Cyber War!

frequently asked questions

When was cyber security recognized as a national issue?

Ronald Reagan was the first U.S. president to address the problem, signing the Computer Security Act of 1987 to protect federal agencies' computer data.

Given the growing dependence in the 1990s of U.S. infrastructures on the cyber world, President Clinton in 1996 set up the President's Commission on Critical Infrastructure Protection, led by former Air Force General Robert Marsh and known as the Marsh Commission, to safeguard vital systems such as gas, oil, transportation, water, telecommunications, etc. Two years later, Clinton ordered the government to work with the private sector to secure vital information networks, 90 percent of which are privately owned and operated. Clinton also appointed Richard Clarke as national coordinator for security, infrastructure protection and counter-terrorism.

In 2000, the Clinton administration released its cyber security strategy, which was criticized by civil liberties and privacy groups for advocating a government intrusion detection network. The plan was later dropped.

In October 2001, George W. Bush set up the President's Critical Infrastructure Advisory Board, responsible for developing a national cyber security strategy. Richard Clarke became White House adviser on cyber security.

In February 2003, the Bush administration released its National Strategy to Secure Cyberspace.


To date, what events have fueled fears about the security of cyberspace?

According to Richard Clarke, the 1995 Oklahoma City bombing was a precipitating event leading the Clinton administration to rethink the vulnerabilities of the nation's infrastructure: "[It] made us all step back and say, 'My God, very large scale attacks can occur in the heartland of the U.S. and one or two people can wreak havoc in our heartland.' And when the smoke cleared and we started thinking about the implications, Janet Reno said, 'We really ought to look at how vulnerable is our infrastructure.'"

In the years that followed there have been several isolated events that have sounded alarms for the cyber security community:

In 1997, the Defense Department launched an internal exercise, code-named "Eligible Receiver," in which a "red team" of hackers from the National Security Agency (NSA) was organized to infiltrate the Pentagon systems. The red team was only allowed to use publicly available computer equipment and hacking software. Although many details about Eligible Receiver are still classified, it is known that the red team was able to infiltrate and take control of the Pacific command center computers, as well as power grids and 911 systems in nine major U.S. cities.

Not long after Eligible Receiver, the U.S. accidentally uncovered Moonlight Maze, a two-year long pattern of probing of computer systems in the Pentagon, NASA, Energy Department and university and research labs. Although the attacks, which were believed to have started in March 1998, were traced to a mainframe computer in Russia, the perpetrators are still unknown.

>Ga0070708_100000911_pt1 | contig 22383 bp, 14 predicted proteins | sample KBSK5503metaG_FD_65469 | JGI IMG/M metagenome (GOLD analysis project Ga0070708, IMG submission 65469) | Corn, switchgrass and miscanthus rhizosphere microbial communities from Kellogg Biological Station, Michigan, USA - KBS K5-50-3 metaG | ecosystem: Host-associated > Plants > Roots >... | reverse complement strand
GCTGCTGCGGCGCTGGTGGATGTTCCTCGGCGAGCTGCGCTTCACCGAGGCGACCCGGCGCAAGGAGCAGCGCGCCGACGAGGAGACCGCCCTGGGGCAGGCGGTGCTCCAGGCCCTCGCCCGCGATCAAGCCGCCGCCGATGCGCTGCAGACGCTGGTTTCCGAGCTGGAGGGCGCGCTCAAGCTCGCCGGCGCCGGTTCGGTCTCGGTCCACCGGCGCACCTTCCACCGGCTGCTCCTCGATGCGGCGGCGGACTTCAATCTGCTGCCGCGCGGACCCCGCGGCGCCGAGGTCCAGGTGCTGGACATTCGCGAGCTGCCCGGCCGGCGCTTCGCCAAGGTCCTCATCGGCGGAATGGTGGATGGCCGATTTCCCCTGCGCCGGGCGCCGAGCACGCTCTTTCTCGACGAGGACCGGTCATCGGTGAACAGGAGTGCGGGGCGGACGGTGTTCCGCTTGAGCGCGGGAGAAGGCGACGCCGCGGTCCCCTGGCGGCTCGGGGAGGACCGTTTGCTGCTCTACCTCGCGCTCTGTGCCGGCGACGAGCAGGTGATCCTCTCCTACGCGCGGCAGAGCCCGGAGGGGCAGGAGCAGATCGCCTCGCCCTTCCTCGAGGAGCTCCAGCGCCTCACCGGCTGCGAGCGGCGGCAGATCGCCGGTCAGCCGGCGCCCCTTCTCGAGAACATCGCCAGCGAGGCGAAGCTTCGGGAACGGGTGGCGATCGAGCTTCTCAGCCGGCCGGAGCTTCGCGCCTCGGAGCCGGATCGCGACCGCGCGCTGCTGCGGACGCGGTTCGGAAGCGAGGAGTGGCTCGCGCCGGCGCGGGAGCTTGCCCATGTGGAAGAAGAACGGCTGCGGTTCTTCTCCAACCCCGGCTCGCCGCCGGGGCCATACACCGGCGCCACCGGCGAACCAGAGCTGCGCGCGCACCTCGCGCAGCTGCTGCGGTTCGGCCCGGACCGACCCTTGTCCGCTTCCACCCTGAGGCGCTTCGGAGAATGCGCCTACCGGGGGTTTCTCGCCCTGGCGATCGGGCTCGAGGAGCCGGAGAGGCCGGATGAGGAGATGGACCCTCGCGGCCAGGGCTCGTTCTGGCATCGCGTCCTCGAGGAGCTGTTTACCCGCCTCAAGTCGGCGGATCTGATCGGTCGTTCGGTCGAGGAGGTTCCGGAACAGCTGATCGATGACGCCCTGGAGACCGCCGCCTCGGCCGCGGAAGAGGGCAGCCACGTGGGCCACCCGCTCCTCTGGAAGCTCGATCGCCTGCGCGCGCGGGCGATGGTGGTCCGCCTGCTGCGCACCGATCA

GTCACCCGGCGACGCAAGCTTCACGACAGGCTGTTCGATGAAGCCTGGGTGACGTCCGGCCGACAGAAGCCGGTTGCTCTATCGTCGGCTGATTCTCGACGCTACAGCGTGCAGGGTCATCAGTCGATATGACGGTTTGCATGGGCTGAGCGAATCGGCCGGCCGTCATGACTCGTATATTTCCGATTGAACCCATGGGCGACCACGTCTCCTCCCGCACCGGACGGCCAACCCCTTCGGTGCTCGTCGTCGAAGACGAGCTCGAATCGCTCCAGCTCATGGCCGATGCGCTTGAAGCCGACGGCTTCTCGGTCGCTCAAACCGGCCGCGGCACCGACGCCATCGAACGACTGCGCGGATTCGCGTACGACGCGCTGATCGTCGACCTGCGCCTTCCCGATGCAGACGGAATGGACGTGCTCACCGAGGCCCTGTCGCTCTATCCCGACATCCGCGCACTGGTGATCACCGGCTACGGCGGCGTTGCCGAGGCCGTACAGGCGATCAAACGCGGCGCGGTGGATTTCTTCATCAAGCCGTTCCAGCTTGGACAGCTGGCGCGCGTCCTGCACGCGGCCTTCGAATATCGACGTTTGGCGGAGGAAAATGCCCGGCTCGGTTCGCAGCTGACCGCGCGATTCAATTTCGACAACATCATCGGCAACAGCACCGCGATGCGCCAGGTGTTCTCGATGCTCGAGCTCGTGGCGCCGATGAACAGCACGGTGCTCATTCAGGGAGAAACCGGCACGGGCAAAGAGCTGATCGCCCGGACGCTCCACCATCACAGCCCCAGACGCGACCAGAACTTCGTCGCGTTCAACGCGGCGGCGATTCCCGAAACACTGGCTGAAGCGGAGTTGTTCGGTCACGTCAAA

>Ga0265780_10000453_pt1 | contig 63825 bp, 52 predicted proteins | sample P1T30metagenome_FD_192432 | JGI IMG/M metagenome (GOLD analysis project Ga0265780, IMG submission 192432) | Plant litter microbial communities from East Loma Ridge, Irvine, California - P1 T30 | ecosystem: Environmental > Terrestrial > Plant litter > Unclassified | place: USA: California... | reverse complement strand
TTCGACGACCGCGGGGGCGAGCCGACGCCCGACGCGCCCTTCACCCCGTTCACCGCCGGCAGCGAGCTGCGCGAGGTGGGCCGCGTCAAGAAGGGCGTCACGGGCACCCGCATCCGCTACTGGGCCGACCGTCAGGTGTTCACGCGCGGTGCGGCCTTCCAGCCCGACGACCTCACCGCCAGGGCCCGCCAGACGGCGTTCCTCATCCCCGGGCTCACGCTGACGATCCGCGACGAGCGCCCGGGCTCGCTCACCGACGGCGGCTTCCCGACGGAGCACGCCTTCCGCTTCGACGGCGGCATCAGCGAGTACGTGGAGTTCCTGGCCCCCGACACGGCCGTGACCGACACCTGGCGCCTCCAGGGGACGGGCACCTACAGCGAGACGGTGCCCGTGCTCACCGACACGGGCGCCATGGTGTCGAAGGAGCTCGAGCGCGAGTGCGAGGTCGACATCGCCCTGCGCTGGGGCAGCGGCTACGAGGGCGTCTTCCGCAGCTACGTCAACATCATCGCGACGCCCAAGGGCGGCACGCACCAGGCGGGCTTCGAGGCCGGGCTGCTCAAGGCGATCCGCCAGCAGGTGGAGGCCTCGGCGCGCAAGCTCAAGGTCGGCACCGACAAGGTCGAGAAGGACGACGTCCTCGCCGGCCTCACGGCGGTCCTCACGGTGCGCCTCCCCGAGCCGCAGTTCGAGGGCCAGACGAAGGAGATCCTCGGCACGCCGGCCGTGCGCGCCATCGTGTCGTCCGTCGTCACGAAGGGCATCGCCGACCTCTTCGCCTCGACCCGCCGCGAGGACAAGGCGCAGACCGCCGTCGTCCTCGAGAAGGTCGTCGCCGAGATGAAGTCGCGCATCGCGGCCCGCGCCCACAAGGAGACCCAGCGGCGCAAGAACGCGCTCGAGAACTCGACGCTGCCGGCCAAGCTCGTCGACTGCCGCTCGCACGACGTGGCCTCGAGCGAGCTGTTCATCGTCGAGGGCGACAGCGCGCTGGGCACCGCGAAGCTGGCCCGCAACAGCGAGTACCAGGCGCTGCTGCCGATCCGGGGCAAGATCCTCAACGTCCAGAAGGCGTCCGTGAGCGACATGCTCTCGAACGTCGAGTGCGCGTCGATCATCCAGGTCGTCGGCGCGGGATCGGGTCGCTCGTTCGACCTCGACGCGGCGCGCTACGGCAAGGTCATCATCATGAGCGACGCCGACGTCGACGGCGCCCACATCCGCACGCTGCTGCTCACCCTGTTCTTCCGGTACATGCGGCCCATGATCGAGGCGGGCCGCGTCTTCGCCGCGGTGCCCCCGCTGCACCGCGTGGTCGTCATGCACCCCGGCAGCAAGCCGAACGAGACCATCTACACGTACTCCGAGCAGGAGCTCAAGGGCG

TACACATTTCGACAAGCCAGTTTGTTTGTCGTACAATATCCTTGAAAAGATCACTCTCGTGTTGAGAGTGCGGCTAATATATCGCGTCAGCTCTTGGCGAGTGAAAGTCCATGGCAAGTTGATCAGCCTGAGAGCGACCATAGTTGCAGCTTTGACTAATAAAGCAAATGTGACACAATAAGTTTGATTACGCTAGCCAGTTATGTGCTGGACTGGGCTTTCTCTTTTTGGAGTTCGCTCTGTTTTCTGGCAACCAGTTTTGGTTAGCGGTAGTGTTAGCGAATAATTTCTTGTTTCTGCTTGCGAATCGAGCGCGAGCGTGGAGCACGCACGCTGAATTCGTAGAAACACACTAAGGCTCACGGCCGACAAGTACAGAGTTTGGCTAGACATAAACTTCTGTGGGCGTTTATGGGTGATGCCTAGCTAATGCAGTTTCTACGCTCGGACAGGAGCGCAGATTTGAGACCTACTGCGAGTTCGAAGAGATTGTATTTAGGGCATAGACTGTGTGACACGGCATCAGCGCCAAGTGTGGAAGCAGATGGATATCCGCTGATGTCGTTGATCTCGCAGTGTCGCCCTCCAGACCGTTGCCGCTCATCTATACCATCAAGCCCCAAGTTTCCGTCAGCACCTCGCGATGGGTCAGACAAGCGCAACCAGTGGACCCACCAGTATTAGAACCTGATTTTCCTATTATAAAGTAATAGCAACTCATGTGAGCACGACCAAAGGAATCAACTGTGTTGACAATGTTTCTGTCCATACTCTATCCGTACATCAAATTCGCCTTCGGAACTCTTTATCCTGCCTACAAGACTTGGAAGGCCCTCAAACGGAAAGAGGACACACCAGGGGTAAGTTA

As the 21st century began, several cyber attacks involving worms and viruses caused hundreds of millions of dollars in damages. (See "The Warnings?") In the midst of these events, more than 50 distinguished scientists and national leaders wrote an open letter to President Bush in February 2002 calling for a "Cyber-Warfare Defense Project modeled in the style of the Manhattan Project." The signatories to this letter warned that the clock was ticking and that the U.S. was at grave risk of a cyber attack "that could devastate the national psyche and economy more broadly than did the Sept. 11 attack."


What are the cyber vulnerabilities most often cited?

As FRONTLINE reports in "Cyber War!" a weak link in America's vital infrastructures are digital control systems, such as SCADA systems. These digital Supervisory Control and Data Acquisition systems manage critical infrastructures such as gas and propane lines, water, chemical manufacturing systems, power grids, etc. They can be remotely accessed and, because of software vulnerabilities in older systems, an attacker could penetrate the systems and manipulate them without being discovered, potentially inflicting physical damage on the critical infrastructure.

FRONTLINE focused on one particular part of this threat, the electric power grid, because the grid is tied into so many other critical infrastructures and because, if the power grid were taken down, it would have a serious pyschological impact on the population.


What is known about Al Qaeda's cyber capability?